Here’s a recipe from chef Mario Batali, an owner of the Italian food experience that is Eataly. In Italian the recipe is called Lasagne al Pesto con Asparagi: Lasagna with Asparagus and Pesto (and anything else you want to add).

     
    In this recipe, Chef Batali makes four personal lasaganas in gratin dishes, instead of one large, rectangular casserole as shown in the photos.
     
    *Basil may actually be native to India, where it has been cultivated for more than 5,000 years.
     
    RECIPE: ASPARAGUS & PESTO LASAGNA

    Ingredients For 4 Servings

  • 1 pound asparagus, medium-sized
  • 20 fresh lasagna sheets
  • 2 cups besciamella (béchamel, recipe below)
  • 1 cup pesto (recipe below)
  • 1 cup grated Pecorino Sardo† cheese
  • ½ cup bread crumbs
  •  
    For The Pesto Sauce

  • 3 tablespoons pine nuts
  • 2 cups fresh basil leaves
  • 1 clove garlic, peeled
  • 1 pinch sea salt
  • ¼ cup freshly grated Parmigiano Reggiano cheese
  • 3 tablespoons freshly grated Pecorino Romano cheese
  • 5 ounces extra virgin olive oil
  •  
    †Pecorino sardo, also known as fiore sardo, is a firm cheese sheep’s milk cheese from the Italian island of Sardinia. It’s sold at Eataly; but if you can’t get it, use Pecorino Romano instead. Here are the main Italian grating cheeses.

     

     
    For The Besciamella

  • 5 tablespoons unsalted butter
  • 4 tablespoons flour
  • 3 cups milk
  • 2 teaspoons salt
  • ½ teaspoon freshly grated nutmeg
  •  
    Preparation

    1. MAKE the pesto. In a large stone mortar, combine the pine nuts, basil, garlic and salt and grind with a pestle until it forms a paste. Add the cheeses and drizzle in the olive oil, beating with a wooden spoon. This can be made in advance and stored in a tightly-capped jar in the fridge, topped off with a layer of extra virgin olive oil.

    2. BRING 6 quarts of water to a boil and add 2 tablespoons of salt. Set up an ice bath next to the boiling water. Boil the asparagus for one minute. Remove the asparagus, retaining the water in the pot, and refresh in an ice bath. Remove the asparagus from the ice bath, drain well, cut into ½-inch to 1-inch pieces on a bias and set aside.

     

    pesto-lasagna-eatalychicago-230

    Pesto lasagna is sold by the piece at Eataly. Photo courtesy Eataly | Chicago.

     

    3. DROP the lasagna sheets into the same boiling water as the asparagus. Cook one minute until tender. (If using dried lasagna, cook according to package directions.) Remove and refresh in the ice bath. Drain on towels and set aside.

    4. MAKE the besciamella. In a medium saucepan, heat the butter until melted. Add the flour and stir until smooth. Cook over medium heat until light golden brown, about 6 to 7 minutes. Meanwhile…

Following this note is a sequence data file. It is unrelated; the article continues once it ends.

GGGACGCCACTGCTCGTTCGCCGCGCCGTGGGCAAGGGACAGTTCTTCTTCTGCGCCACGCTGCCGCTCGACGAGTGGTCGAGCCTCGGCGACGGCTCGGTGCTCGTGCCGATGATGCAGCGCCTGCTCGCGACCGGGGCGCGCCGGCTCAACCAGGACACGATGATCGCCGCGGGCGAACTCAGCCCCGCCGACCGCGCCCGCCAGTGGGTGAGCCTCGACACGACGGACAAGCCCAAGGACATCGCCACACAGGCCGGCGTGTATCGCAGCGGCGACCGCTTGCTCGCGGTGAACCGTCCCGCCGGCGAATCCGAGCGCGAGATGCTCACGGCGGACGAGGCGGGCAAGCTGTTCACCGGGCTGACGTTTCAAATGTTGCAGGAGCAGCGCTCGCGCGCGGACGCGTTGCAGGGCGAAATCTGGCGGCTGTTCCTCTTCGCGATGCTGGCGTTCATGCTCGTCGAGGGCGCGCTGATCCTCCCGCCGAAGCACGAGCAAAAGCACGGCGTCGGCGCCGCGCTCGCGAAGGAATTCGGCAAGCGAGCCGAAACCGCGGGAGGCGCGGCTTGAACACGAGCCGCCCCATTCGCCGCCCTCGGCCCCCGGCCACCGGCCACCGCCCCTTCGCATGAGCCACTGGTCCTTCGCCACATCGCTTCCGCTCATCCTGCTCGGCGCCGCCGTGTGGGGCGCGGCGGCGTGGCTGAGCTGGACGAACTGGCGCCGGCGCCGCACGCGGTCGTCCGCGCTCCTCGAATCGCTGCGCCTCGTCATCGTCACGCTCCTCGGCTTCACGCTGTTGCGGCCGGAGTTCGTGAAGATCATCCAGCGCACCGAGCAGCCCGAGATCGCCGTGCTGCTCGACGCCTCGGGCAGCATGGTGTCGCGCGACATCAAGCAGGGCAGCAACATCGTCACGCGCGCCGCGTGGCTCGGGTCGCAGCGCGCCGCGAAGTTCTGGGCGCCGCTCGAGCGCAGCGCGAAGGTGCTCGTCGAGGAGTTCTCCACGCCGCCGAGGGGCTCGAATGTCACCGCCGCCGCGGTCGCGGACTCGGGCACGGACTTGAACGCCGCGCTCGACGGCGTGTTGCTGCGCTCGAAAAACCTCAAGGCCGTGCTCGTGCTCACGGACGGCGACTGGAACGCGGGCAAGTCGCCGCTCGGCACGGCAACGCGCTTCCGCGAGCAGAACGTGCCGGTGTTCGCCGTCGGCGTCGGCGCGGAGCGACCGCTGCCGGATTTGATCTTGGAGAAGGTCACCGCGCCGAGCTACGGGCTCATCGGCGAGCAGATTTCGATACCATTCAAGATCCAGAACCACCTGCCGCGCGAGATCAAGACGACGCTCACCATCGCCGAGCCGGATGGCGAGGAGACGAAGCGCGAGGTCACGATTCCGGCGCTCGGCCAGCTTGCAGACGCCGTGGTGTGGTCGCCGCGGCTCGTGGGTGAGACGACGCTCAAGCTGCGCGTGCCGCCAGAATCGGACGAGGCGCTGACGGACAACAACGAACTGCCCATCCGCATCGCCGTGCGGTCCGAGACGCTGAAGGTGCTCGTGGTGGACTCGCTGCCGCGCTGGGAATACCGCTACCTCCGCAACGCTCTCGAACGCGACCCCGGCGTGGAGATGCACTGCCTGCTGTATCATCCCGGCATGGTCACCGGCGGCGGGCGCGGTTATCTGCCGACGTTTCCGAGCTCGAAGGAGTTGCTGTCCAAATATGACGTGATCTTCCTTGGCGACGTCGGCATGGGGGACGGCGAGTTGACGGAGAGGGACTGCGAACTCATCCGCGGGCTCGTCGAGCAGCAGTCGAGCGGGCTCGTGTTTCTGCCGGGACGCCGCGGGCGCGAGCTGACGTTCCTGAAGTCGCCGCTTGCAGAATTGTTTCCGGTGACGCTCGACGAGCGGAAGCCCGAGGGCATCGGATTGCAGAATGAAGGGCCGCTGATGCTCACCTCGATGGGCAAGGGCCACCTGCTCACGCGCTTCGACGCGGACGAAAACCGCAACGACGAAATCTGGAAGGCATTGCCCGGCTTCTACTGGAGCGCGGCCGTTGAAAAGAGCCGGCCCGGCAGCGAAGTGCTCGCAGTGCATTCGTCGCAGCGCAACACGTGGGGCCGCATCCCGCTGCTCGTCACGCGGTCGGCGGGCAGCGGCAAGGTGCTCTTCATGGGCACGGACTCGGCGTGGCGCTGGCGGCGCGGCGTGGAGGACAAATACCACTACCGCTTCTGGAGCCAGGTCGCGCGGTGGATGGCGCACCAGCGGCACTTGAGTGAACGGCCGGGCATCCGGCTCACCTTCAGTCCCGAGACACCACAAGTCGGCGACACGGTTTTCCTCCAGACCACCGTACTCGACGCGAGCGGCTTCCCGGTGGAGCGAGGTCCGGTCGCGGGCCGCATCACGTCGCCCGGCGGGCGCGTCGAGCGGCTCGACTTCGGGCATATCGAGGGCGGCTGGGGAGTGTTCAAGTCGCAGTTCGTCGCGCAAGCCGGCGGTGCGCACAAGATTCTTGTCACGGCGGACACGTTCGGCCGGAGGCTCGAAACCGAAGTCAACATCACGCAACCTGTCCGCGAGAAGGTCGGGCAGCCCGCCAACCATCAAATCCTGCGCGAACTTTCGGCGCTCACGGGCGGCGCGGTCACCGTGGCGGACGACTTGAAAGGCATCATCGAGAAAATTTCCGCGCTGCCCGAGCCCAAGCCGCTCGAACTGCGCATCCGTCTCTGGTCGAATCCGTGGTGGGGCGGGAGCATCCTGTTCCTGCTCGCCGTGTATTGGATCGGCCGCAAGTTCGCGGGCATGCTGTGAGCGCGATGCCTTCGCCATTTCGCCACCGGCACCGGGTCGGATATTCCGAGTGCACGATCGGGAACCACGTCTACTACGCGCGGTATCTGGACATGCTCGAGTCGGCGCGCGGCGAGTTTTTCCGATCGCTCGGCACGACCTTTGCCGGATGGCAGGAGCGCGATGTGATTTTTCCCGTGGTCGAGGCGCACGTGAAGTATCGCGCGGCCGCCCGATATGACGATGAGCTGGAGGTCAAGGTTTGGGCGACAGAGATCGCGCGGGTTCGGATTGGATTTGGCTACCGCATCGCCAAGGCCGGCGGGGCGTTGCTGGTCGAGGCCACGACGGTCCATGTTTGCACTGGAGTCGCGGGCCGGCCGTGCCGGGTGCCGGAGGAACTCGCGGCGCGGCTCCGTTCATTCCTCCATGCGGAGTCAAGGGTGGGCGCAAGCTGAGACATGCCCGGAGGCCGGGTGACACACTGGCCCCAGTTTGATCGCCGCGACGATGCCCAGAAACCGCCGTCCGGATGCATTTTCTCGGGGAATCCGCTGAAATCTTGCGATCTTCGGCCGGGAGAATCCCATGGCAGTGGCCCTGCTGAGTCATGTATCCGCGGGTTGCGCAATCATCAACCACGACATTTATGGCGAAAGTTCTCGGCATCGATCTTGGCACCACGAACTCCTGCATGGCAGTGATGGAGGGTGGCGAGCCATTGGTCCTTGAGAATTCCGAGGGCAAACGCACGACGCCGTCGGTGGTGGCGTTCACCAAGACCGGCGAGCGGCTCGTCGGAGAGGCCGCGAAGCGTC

5. HEAT the milk in a separate pan until just about to boil. Add the milk to the butter mixture 1 cup at a time, whisking continuously until very smooth and bring to a boil. Cook 30 seconds and remove from heat. Season with salt and nutmeg and set aside.

    6. PREHEAT the oven to 425°F.

    7. ASSEMBLE the lasagne. In a mixing bowl, stir the besciamella and pesto together until well combined. Butter 4 gratin dishes and place one piece of 5-inch pasta on the bottom of each one.

    8. TOP the pasta with some pieces of asparagus, followed by 2 tablespoons of pesto, followed by another piece of pasta. Continue with this layering until you have 4 pieces of pasta and 4 layers of asparagus and pesto mixture. Lay one more piece of pasta on top, followed by a spoonful of pesto mixture and sprinkle each of the 4 gratin dishes with bread crumbs and the Pecorino Sardo.

    9. PLACE all 4 dishes in the oven and bake for 12 to 15 minutes, or until bubbling and golden brown on top. Remove and serve immediately.

      

    Comments

    PRODUCT: Spigariello, Italian Leaf Broccoli

    leaf-broccoli-spigariello-goodeggsLA-230r

    Spigariello, Italian leaf broccoli. Photo courtesy Good Eggs | Los Angeles.

     

    If you love broccoli and broccoli rabe (rapini), look for spigariello (variously spelled spigarello).

    Related to both plants, spigariello is an Italian leaf broccoli that tastes like a cross between broccoli and kale. It’s popular in southern Italy, especially Puglia, where it’s called cima* di rape spigarello or cavolo [cabbage*] broccolo spigariello.

    Spigariello is practically unknown in the U.S., but we discovered some grown in Southern California by Jimenez Family Farm in the Santa Ynez Valley, and sold at Good Eggs Los Angeles (and no doubt, at some farmers markets in the area). Internet research revealed a few other growers around the country.

    Spigariello is very versatile, raw or cooked, alone or blended with other vegetables, substituted (or cooked along with) collards, kale and mustard greens, their botanical cousins. The leaf broccoli is sweeter yet more peppery than broccoli rabe (rapini), not bitter—a bit like broccoli sprouts.

    The stems are tender and delicious, and the flowers are also edible. Use them as a garnish with pasta, fish, salads or anywhere you’d like some small white blossoms.

     
    Use spigariello/leaf broccoli:

  • Boiled, sautéed, steamed or stir-fried
  • In salads
  • In smoothies
  • On pizza
  • On sandwiches, instead of lettuce
  •  
    NUTRITION

    Like all of the Brassicaceae, spigariello is very nutritious and full of anticarcinogens. Spigariello is a good source of amino acids, calcium, iron, magnesium, manganese, phosphorus, potassium and selenium. It’s a very good source of vitamins: A, B6, B complex, C, folate and riboflavin.